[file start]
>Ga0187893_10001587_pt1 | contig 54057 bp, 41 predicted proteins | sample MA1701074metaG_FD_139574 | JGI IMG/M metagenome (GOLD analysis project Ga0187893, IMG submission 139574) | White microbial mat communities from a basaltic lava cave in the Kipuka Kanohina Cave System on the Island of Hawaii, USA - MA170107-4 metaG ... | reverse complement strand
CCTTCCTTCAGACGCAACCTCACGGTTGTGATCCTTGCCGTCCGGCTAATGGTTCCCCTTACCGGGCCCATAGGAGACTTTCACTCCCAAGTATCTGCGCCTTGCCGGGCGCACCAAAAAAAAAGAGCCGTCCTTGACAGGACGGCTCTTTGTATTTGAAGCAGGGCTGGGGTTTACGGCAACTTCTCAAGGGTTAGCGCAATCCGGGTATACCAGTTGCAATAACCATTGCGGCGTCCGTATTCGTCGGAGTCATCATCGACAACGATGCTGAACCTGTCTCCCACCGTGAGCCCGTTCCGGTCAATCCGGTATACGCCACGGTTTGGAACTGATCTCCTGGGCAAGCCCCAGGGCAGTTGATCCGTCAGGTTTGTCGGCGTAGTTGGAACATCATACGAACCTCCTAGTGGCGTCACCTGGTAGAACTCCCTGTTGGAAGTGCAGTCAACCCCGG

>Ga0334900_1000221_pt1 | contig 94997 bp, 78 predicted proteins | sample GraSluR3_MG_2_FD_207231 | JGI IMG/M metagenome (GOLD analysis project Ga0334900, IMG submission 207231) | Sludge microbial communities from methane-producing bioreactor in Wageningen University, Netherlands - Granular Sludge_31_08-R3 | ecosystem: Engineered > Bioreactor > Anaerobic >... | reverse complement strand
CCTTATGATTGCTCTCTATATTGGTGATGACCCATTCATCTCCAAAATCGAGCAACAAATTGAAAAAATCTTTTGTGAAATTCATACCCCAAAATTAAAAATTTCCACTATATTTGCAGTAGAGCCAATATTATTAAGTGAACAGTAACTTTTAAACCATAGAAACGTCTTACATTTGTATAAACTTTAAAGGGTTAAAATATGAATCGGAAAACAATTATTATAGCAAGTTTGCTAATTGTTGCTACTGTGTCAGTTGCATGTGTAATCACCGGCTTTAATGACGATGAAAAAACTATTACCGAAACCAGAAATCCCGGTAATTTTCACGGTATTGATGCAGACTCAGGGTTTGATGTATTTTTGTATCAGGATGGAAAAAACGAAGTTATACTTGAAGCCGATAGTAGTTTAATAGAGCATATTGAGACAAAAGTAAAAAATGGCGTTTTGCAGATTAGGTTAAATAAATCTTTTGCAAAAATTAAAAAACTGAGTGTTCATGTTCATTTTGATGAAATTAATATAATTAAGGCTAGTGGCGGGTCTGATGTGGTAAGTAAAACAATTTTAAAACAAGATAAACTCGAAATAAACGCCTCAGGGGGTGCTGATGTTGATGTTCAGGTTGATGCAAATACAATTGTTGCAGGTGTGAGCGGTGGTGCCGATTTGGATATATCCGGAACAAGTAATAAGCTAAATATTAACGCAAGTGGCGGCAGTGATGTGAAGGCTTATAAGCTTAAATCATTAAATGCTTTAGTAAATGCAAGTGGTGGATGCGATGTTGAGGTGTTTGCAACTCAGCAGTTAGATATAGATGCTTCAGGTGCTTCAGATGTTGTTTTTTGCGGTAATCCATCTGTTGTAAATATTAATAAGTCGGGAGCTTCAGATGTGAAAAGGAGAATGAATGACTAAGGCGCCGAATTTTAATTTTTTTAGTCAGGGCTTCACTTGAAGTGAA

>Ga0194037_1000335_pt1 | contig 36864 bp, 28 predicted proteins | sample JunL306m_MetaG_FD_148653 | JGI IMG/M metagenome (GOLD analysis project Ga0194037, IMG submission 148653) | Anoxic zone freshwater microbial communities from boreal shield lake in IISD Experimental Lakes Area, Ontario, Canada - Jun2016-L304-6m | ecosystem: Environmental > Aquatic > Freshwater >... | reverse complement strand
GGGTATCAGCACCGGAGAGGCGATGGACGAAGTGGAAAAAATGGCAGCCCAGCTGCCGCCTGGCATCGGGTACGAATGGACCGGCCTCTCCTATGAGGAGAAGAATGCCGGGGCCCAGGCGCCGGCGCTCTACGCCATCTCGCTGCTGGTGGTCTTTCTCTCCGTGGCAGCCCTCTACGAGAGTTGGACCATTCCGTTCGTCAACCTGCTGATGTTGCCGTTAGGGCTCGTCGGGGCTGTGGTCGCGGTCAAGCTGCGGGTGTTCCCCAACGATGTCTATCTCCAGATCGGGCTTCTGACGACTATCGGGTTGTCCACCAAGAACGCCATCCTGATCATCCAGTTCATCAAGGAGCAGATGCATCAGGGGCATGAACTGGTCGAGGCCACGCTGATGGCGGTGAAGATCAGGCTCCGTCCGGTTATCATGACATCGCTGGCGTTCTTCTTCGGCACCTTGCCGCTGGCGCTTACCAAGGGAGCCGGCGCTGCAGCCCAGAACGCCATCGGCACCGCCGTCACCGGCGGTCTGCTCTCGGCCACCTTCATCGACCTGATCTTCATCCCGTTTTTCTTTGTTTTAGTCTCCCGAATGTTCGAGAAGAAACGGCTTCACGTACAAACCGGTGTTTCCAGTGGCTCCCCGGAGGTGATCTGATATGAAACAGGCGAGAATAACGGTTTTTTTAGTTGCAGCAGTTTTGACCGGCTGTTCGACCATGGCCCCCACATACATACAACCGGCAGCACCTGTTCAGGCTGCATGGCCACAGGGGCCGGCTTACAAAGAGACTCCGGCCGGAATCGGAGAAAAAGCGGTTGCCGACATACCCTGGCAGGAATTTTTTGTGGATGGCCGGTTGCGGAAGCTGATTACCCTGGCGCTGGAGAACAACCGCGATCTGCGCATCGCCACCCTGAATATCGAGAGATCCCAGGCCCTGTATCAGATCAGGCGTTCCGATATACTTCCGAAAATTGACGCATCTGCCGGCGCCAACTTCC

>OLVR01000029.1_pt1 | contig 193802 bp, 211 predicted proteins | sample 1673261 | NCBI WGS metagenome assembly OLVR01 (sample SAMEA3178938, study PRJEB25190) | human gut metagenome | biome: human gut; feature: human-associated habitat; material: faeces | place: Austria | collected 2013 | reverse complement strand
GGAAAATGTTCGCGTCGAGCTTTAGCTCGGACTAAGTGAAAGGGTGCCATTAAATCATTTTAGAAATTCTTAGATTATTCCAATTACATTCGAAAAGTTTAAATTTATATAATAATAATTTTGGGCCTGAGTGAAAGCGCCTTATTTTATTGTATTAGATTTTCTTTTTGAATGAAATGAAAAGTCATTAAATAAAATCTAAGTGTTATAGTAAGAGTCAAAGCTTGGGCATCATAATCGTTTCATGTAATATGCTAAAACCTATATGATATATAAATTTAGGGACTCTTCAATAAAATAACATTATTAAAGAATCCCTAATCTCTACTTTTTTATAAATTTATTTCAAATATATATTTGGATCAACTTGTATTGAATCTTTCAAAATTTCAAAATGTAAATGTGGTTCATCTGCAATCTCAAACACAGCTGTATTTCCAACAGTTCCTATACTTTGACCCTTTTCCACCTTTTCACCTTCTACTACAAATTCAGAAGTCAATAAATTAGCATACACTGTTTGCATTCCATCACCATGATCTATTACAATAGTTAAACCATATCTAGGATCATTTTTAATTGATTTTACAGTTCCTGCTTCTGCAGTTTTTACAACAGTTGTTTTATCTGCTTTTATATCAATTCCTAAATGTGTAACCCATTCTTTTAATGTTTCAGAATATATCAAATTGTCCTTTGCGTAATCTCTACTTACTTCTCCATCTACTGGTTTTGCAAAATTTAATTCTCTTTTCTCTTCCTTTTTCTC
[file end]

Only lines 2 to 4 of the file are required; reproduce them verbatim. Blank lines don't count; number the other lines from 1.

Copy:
CCTTCCTTCAGACGCAACCTCACGGTTGTGATCCTTGCCGTCCGGCTAATGGTTCCCCTTACCGGGCCCATAGGAGACTTTCACTCCCAAGTATCTGCGCCTTGCCGGGCGCACCAAAAAAAAAGAGCCGTCCTTGACAGGACGGCTCTTTGTATTTGAAGCAGGGCTGGGGTTTACGGCAACTTCTCAAGGGTTAGCGCAATCCGGGTATACCAGTTGCAATAACCATTGCGGCGTCCGTATTCGTCGGAGTCATCATCGACAACGATGCTGAACCTGTCTCCCACCGTGAGCCCGTTCCGGTCAATCCGGTATACGCCACGGTTTGGAACTGATCTCCTGGGCAAGCCCCAGGGCAGTTGATCCGTCAGGTTTGTCGGCGTAGTTGGAACATCATACGAACCTCCTAGTGGCGTCACCTGGTAGAACTCCCTGTTGGAAGTGCAGTCAACCCCGG

>Ga0334900_1000221_pt1 | contig 94997 bp, 78 predicted proteins | sample GraSluR3_MG_2_FD_207231 | JGI IMG/M metagenome (GOLD analysis project Ga0334900, IMG submission 207231) | Sludge microbial communities from methane-producing bioreactor in Wageningen University, Netherlands - Granular Sludge_31_08-R3 | ecosystem: Engineered > Bioreactor > Anaerobic >... | reverse complement strand
CCTTATGATTGCTCTCTATATTGGTGATGACCCATTCATCTCCAAAATCGAGCAACAAATTGAAAAAATCTTTTGTGAAATTCATACCCCAAAATTAAAAATTTCCACTATATTTGCAGTAGAGCCAATATTATTAAGTGAACAGTAACTTTTAAACCATAGAAACGTCTTACATTTGTATAAACTTTAAAGGGTTAAAATATGAATCGGAAAACAATTATTATAGCAAGTTTGCTAATTGTTGCTACTGTGTCAGTTGCATGTGTAATCACCGGCTTTAATGACGATGAAAAAACTATTACCGAAACCAGAAATCCCGGTAATTTTCACGGTATTGATGCAGACTCAGGGTTTGATGTATTTTTGTATCAGGATGGAAAAAACGAAGTTATACTTGAAGCCGATAGTAGTTTAATAGAGCATATTGAGACAAAAGTAAAAAATGGCGTTTTGCAGATTAGGTTAAATAAATCTTTTGCAAAAATTAAAAAACTGAGTGTTCATGTTCATTTTGATGAAATTAATATAATTAAGGCTAGTGGCGGGTCTGATGTGGTAAGTAAAACAATTTTAAAACAAGATAAACTCGAAATAAACGCCTCAGGGGGTGCTGATGTTGATGTTCAGGTTGATGCAAATACAATTGTTGCAGGTGTGAGCGGTGGTGCCGATTTGGATATATCCGGAACAAGTAATAAGCTAAATATTAACGCAAGTGGCGGCAGTGATGTGAAGGCTTATAAGCTTAAATCATTAAATGCTTTAGTAAATGCAAGTGGTGGATGCGATGTTGAGGTGTTTGCAACTCAGCAGTTAGATATAGATGCTTCAGGTGCTTCAGATGTTGTTTTTTGCGGTAATCCATCTGTTGTAAATATTAATAAGTCGGGAGCTTCAGATGTGAAAAGGAGAATGAATGACTAAGGCGCCGAATTTTAATTTTTTTAGTCAGGGCTTCACTTGAAGTGAA